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Cooperation between the BVI and Hong Kong Courts Unparalleled

Date: March 15, 2018

March 15, 2018, Hong Kong – The cooperation between the British Virgin Islands (BVI) and Hong Kong Courts is unparalleled according to a panel of legal experts convened by BVI House Asia on 13 March to discuss the ways in which the BVI and Hong Kong courts cooperate on issues regarding BVI structures in Asia.


The panel of experts was coordinated and moderated by Ian Mann, Partner, Litigation & Insolvency, Harneys, and included Jose-Antonio Maurellet SC, Des Voeux Chambers; Guy Norman, Crisis Management Partner, Deloitte China; and John Marsden, Partner, Mayer Brown JSM.

Ms. Elise Donovan, Director, BVI House Asia, welcomed the 80 attendees in the audience and introduced Mr. Mann, who introduced the other panelists.


Topics the panel discussed included factors behind the BVI’s popularity in Hong Kong and Asia; examples of how BVI companies are used; whether Hong Kong or the BVI are better locations for litigation; the kinds of cases adjudicated by both the BVI and Hong Kong; specific case examples; and case management.

“BVI litigation is highly respected,” said Mr. Mann. “While some Hong Kong companies may end up in litigation, what’s important is the jurisdiction in which they are incorporated. If that jurisdiction is the BVI, it is well respected for its judiciary and the quality of its litigation.”

Mr. Mann observed that the high level of judicial cooperation between BVI and Hong Kong courts is not replicated anywhere else in the world. For example, under the parallel scheme of legal arrangments between the two jurisdictions, a case begun in Hong Kong can continue the same day in the BVI without interruption.

Despite the high level of legal cooperation between Hong Kong and the BVI, Mr. Mann recommended that regulations be made easier for Hong Kong silks to appear before BVI courts.


The kinds of cases that may come before the BVI courts or Hong Kong courts, which the panelists discussed, include insolvency cases, contentious trusts, contested probate, shareholder disputes, or injunctions in support of Hong Kong proceedings.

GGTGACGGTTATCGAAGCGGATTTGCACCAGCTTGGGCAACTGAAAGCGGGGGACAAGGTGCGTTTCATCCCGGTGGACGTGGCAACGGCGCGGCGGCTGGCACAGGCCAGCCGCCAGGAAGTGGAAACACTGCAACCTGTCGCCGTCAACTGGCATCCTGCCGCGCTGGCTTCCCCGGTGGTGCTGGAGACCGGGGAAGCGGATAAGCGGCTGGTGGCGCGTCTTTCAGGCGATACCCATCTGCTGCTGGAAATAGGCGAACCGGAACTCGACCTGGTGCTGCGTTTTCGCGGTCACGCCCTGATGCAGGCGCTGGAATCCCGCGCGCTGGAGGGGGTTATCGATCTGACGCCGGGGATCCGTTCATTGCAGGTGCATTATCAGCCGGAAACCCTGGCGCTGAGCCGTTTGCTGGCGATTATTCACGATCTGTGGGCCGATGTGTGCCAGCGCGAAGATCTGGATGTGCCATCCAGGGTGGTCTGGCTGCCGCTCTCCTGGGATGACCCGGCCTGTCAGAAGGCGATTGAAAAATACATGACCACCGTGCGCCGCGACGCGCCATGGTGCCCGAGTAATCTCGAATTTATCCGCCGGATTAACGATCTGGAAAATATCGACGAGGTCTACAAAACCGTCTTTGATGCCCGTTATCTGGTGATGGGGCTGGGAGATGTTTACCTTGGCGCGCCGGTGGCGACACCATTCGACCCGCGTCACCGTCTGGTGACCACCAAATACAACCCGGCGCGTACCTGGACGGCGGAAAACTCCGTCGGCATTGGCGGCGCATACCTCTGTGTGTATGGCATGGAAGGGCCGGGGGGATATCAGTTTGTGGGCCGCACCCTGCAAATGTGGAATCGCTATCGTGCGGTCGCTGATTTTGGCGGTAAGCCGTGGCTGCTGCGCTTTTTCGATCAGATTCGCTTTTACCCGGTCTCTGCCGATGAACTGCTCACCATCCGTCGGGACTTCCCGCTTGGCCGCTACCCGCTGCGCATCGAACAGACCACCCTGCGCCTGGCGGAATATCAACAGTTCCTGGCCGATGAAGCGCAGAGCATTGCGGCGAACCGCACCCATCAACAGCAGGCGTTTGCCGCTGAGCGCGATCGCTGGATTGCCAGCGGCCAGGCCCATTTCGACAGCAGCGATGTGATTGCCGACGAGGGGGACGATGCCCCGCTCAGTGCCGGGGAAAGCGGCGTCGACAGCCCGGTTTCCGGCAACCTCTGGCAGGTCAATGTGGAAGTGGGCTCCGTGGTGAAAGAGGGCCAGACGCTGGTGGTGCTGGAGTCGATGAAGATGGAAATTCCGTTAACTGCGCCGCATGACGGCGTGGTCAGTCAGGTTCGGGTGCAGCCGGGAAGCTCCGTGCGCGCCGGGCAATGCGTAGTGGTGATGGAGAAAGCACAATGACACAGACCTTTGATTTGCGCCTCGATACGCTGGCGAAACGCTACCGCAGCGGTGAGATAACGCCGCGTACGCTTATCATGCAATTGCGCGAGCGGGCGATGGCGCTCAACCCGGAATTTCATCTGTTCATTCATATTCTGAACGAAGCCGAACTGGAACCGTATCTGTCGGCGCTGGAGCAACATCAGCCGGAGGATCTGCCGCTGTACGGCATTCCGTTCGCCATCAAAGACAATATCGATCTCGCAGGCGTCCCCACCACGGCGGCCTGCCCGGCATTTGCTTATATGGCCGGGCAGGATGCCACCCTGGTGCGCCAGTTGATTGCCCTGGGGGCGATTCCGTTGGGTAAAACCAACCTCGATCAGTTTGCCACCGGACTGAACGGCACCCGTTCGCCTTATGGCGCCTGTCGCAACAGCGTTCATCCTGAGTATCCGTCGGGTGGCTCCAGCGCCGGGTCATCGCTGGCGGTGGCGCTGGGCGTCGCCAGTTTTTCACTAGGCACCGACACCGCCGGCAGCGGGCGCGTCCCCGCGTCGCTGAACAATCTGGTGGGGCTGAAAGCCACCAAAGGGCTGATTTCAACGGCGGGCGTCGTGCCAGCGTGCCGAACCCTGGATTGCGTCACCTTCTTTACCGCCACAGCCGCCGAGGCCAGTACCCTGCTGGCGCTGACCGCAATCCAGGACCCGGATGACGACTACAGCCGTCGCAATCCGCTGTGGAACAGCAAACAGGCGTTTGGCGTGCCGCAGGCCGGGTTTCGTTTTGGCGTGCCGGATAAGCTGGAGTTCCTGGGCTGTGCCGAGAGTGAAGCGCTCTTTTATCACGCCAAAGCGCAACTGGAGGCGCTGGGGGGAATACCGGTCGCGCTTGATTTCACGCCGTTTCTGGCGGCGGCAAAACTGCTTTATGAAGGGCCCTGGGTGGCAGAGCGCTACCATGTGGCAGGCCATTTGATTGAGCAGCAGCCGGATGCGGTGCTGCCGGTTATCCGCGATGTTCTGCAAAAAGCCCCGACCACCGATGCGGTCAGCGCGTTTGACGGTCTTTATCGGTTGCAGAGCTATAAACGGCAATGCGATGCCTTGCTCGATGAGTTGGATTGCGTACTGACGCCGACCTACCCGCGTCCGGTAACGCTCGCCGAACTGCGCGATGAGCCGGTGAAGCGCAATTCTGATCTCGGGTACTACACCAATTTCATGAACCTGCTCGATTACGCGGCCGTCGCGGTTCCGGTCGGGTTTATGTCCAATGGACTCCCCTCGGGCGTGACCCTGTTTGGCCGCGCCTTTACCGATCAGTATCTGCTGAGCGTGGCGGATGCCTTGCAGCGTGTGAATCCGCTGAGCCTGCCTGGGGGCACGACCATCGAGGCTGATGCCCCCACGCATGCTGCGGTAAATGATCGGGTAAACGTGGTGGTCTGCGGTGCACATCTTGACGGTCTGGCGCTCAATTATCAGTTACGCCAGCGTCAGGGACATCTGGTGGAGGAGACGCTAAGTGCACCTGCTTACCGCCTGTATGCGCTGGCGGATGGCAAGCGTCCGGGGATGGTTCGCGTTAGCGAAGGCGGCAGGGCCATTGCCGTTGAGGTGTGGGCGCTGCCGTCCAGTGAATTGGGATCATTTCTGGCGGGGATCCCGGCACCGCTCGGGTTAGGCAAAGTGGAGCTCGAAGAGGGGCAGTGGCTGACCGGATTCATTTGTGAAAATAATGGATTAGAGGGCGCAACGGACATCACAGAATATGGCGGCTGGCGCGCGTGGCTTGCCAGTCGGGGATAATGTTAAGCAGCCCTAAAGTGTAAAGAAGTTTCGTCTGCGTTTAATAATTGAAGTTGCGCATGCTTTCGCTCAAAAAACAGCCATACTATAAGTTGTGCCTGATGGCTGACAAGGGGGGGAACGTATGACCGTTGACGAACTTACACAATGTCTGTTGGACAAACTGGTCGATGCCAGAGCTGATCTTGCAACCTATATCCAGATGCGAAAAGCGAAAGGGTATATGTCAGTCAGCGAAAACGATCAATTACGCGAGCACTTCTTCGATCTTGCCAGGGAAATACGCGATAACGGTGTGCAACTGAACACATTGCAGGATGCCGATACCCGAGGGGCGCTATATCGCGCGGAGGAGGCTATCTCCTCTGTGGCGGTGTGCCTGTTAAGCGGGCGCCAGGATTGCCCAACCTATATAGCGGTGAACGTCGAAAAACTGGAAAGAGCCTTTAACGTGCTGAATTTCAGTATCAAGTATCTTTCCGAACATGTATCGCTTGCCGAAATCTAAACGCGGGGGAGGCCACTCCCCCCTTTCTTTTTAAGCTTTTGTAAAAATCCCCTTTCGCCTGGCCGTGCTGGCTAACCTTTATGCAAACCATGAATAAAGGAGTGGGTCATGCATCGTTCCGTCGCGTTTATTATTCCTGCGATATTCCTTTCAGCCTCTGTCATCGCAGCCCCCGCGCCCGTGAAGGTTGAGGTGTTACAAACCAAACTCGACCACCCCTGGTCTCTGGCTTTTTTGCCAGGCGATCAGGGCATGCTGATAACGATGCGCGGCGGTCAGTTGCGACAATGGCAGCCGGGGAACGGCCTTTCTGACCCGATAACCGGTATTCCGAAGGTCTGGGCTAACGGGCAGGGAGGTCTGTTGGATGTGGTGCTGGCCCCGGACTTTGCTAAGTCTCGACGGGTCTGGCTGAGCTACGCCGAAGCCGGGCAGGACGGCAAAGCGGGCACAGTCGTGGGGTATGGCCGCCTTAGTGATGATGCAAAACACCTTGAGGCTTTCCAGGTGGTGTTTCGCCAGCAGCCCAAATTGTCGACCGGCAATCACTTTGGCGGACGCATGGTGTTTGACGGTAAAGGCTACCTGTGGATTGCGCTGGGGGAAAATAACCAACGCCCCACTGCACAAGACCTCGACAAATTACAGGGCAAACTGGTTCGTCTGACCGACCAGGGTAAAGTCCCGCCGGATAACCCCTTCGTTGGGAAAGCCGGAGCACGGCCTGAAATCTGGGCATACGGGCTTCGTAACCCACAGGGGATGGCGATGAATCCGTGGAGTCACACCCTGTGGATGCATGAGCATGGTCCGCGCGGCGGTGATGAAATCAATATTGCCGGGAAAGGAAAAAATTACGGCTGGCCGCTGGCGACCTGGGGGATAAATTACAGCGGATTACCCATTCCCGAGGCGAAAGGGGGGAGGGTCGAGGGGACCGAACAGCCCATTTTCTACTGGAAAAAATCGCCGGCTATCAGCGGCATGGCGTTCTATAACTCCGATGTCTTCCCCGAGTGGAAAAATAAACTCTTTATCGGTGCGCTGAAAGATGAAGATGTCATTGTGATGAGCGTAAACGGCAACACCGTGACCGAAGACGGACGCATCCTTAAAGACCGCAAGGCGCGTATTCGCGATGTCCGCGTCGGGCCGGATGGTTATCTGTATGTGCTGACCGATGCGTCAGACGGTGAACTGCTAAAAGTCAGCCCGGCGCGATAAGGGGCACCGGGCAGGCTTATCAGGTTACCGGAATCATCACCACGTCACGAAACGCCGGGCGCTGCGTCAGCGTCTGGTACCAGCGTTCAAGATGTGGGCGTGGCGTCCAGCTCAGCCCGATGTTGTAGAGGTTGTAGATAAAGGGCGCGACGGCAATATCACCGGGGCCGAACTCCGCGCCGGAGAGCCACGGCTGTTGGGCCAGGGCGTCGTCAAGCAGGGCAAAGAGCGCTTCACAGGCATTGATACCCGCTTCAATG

Mr. Maurellet  endorsed the BVI’s judiciary, noting that “BVI courts and judges enjoy a high level of trust and are very knowledgeable.” A large percentage of offshore lawyers in Hong Kong are BVI-qualified lawyers, he said.

Mr. Norman observed that BVI companies are flexible, easy to use and easy to set up and are used globally, 75 percent of Chinese offshore clients use BVI structures. According to the 2017 Capital Economics report, “Creating Value: The BVI’s Global Contribution,” 35 percent of active BVI companies originate from China and Hong Kong alone and roughly 75 percent of Hong Kong’s Hang Seng Index is made up of companies with direct linkages to the BVI. In addition, every company listed on the Hang Seng Index with ties to the BVI has on average 35 BVI business companies attached to it.

Mr. Marsden cited surveys that show the United States users in the region also have a positive view of BVI companies, and that they are preferred over all other offshore jurisdictions. That is due in large measure to the BVI court system, which deals with matters expeditiously, economically and proportionately, and has as its highest court of appeal the London Privy Council.

Mr. Norman said BVI companies were often used for holding companies, corporate subsidiaries, property holdings, estate planning and for investment vehicles.

Two thirds of company cases heard in Hong Kong will involve BVI companies, Mr. Maurellet added.

 “I want to thank our panelists not only for sharing their experience and knowledge, but also for the quality of their insights and the breadth of topics covered, “ Ms. Donovan said at the close of the discussion.

The panel discussion was held in Amphitheatre A at the Hong Kong General Chamber of Commerce.

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